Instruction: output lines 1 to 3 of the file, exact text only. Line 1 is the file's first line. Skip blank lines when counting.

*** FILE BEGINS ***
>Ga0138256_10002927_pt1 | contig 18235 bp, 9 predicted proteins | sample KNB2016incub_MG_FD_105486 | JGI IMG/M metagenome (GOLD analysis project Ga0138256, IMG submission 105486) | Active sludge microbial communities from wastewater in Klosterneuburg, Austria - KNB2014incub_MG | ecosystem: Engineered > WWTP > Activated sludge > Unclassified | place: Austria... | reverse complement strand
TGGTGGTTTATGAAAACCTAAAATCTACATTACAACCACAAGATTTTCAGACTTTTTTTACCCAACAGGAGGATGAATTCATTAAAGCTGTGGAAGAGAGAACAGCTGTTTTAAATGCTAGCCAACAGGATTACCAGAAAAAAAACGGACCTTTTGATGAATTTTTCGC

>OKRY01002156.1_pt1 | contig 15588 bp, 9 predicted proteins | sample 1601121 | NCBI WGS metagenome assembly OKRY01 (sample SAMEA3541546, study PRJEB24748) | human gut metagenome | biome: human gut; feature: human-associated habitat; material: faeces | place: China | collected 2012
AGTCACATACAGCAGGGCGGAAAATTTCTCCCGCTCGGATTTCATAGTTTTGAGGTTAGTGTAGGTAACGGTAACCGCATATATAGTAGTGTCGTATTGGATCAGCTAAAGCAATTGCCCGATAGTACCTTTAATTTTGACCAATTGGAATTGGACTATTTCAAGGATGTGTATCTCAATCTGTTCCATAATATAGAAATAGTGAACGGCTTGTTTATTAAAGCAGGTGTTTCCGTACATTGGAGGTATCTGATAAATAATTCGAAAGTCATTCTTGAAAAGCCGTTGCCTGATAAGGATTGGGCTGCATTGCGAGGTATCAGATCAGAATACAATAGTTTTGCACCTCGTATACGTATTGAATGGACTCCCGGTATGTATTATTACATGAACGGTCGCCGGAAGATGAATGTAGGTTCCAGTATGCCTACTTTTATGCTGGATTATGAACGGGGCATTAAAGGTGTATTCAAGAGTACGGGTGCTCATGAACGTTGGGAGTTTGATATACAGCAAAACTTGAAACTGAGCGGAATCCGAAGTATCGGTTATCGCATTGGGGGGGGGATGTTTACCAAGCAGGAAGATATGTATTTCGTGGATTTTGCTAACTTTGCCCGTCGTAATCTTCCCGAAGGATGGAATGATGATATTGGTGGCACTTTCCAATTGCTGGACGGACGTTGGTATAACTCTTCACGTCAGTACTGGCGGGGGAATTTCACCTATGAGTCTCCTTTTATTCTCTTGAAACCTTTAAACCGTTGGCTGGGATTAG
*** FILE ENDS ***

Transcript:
>Ga0138256_10002927_pt1 | contig 18235 bp, 9 predicted proteins | sample KNB2016incub_MG_FD_105486 | JGI IMG/M metagenome (GOLD analysis project Ga0138256, IMG submission 105486) | Active sludge microbial communities from wastewater in Klosterneuburg, Austria - KNB2014incub_MG | ecosystem: Engineered > WWTP > Activated sludge > Unclassified | place: Austria... | reverse complement strand
TGGTGGTTTATGAAAACCTAAAATCTACATTACAACCACAAGATTTTCAGACTTTTTTTACCCAACAGGAGGATGAATTCATTAAAGCTGTGGAAGAGAGAACAGCTGTTTTAAATGCTAGCCAACAGGATTACCAGAAAAAAAACGGACCTTTTGATGAATTTTTCGC

>OKRY01002156.1_pt1 | contig 15588 bp, 9 predicted proteins | sample 1601121 | NCBI WGS metagenome assembly OKRY01 (sample SAMEA3541546, study PRJEB24748) | human gut metagenome | biome: human gut; feature: human-associated habitat; material: faeces | place: China | collected 2012